The concepts of bias, precision and accuracy, and their use in testing the performance of species richness estimators, with a literature review of estimator performance
The purpose of this review is to clarify the concepts of bias, precision and accuracy as they are commonly defined in the biostatistical literature, with our focus on the use of these concepts in quantitatively testing the performance of point estimators (specifically species richness estimators). We first describe the general concepts underlying bias, precision and accuracy, and then describe a number of commonly used unscaled and scaled performance measures of bias, precision and accuracy (e.g. mean error, variance, standard deviation, mean square error, root mean square error, mean absolute error, and all their scaled counterparts) which may be used to evaluate estimator performance. We also provide mathematical formulas and a worked example for most performance measures. Since every measure of estimator performance should be viewed as suggestive, not prescriptive, we also mention several other performance measures that have been used by biostatisticians or ecologists. We then outline several guidelines of how to test the performance of species richness estimators: the detailed description of data simulation models and resampling schemes, the use of real and simulated data sets on as many different estimators as possible, mathematical expressions for all estimators and performance measures, and the presentation of results for each scaled performance measure in numerical tables with increasing levels of sampling effort. We finish with a literature review of promising new research related to species richness estimation, and summarize the results of 14 studies that compared estimator performance, which confirm that with most data sets, non-parametric estimators (mostly the Chao and jackknife estimators) perform better than other estimators, e.g. curve models or fitting species-abundance distributions.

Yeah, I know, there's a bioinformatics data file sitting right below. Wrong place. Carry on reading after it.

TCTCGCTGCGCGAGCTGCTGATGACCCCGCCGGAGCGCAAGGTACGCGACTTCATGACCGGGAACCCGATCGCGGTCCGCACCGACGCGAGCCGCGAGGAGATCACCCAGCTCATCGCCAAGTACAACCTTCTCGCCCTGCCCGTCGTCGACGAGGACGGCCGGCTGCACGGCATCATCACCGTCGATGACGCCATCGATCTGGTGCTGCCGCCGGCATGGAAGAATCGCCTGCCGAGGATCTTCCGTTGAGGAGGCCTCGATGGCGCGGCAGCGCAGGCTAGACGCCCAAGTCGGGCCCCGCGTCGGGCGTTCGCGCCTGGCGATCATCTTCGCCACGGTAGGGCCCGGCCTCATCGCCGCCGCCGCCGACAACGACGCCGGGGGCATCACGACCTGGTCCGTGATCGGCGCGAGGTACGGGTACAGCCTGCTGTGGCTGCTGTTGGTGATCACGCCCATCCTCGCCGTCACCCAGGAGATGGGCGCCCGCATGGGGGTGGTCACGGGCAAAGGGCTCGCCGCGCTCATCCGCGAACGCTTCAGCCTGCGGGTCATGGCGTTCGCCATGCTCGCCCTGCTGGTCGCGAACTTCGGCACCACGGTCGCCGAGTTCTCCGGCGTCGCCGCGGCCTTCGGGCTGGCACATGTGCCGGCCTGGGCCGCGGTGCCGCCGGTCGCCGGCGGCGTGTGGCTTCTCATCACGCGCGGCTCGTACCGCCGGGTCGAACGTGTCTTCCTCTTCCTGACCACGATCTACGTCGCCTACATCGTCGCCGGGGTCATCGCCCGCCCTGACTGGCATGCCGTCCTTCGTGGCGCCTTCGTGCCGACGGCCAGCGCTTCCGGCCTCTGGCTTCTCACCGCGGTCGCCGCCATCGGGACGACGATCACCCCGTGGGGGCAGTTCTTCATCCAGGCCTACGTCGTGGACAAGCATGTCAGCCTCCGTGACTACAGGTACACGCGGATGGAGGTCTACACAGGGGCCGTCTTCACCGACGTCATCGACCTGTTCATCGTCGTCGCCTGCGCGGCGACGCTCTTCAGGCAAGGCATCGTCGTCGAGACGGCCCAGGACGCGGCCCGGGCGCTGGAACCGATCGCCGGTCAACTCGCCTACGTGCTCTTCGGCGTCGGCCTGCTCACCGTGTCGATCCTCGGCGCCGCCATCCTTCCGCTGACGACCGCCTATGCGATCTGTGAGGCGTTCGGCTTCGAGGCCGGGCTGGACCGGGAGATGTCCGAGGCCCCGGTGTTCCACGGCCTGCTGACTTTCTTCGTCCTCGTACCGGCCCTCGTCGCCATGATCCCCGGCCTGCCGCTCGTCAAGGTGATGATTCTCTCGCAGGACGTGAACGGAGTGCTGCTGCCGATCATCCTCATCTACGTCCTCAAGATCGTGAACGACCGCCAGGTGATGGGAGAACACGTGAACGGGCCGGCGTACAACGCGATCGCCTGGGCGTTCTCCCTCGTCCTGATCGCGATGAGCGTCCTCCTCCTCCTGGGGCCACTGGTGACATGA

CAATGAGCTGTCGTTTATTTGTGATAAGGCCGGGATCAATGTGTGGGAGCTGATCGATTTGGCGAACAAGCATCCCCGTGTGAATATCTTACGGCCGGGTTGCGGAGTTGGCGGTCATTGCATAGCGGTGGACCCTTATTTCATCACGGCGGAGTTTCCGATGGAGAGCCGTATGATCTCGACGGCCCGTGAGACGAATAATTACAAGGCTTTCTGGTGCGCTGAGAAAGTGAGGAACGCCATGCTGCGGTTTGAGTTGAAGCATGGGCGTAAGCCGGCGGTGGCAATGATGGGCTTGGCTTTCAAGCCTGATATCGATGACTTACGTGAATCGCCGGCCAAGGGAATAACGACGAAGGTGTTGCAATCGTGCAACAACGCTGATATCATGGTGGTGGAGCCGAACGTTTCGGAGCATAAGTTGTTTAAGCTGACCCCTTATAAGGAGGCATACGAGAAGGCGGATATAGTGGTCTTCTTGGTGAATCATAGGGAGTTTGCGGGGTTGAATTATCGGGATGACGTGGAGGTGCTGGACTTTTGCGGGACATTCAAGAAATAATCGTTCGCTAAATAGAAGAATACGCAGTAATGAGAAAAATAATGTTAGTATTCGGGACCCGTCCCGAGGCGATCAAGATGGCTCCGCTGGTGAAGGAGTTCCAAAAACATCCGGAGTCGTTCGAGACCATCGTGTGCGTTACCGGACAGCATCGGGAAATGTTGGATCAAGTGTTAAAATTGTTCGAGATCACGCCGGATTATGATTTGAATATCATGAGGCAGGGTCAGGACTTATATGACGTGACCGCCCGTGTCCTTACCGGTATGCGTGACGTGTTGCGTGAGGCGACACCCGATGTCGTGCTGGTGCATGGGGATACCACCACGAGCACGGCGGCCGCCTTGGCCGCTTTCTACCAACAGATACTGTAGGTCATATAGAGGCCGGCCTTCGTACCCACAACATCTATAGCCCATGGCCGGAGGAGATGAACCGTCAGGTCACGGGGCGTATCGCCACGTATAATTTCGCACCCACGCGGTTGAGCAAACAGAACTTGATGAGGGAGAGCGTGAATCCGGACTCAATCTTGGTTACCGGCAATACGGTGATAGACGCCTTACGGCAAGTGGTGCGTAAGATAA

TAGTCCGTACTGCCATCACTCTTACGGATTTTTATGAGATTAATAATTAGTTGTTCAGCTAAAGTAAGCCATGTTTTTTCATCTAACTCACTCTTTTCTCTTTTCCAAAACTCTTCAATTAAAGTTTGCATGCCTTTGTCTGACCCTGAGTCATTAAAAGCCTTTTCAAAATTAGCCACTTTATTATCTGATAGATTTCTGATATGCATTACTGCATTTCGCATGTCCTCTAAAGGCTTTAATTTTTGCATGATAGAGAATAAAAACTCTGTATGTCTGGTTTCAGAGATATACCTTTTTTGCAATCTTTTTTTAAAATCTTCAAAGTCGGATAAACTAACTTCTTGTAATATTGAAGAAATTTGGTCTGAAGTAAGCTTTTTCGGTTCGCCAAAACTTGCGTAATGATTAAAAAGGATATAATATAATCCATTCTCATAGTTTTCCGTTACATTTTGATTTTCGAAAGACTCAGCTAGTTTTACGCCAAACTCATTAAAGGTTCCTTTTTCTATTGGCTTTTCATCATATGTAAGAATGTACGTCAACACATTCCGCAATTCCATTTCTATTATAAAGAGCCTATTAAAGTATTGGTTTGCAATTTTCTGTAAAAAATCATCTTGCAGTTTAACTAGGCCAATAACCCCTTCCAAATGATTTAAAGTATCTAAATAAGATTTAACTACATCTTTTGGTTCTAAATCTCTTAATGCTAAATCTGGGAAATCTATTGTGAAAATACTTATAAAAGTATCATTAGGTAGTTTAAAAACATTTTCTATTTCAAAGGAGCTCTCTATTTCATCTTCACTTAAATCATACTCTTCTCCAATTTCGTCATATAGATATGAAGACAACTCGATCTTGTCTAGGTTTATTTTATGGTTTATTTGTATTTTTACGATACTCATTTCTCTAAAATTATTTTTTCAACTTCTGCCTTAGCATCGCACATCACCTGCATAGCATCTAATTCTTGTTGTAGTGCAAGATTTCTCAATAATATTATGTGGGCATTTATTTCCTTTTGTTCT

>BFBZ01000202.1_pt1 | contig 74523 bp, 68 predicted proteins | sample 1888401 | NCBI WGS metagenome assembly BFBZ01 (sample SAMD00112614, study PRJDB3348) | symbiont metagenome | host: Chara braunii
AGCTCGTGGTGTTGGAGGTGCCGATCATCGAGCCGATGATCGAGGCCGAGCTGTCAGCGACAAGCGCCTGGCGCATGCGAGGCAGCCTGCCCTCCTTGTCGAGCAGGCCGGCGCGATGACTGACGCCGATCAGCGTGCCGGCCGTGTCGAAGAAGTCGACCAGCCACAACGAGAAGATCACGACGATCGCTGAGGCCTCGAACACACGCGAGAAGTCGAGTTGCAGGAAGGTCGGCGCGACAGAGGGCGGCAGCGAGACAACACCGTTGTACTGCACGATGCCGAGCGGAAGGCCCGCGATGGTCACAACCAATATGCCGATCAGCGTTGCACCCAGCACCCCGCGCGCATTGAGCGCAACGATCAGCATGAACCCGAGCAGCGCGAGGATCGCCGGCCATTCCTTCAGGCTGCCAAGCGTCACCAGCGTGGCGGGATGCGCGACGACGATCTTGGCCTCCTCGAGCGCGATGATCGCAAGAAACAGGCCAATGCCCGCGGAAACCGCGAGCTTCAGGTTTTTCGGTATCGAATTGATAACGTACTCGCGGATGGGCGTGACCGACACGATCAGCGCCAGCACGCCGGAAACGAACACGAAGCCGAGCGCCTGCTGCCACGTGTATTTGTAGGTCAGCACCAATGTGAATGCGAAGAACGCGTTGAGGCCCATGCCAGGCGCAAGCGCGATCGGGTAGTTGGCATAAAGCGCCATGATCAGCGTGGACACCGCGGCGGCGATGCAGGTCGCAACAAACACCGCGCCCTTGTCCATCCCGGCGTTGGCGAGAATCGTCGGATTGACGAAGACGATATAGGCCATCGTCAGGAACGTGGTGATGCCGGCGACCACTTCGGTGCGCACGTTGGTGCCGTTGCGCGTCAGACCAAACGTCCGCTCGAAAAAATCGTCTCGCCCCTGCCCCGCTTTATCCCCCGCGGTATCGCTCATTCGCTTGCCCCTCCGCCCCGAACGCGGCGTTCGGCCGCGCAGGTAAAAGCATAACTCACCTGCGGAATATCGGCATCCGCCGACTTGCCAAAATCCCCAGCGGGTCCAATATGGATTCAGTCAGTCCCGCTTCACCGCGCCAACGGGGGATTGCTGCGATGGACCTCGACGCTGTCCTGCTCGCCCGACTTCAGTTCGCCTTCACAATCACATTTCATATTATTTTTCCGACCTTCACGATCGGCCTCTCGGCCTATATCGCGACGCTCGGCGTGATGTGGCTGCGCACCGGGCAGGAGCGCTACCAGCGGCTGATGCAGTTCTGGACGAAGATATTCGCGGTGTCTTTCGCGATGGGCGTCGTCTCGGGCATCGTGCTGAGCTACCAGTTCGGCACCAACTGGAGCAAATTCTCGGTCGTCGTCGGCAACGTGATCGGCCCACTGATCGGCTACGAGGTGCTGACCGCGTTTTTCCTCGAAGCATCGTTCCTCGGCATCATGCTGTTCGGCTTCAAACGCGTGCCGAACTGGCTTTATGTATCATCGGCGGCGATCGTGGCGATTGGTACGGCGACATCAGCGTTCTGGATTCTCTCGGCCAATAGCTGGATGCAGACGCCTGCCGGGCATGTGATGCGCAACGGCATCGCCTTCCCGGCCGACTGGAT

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Document Type: Research Article
Publication date: December 1, 2005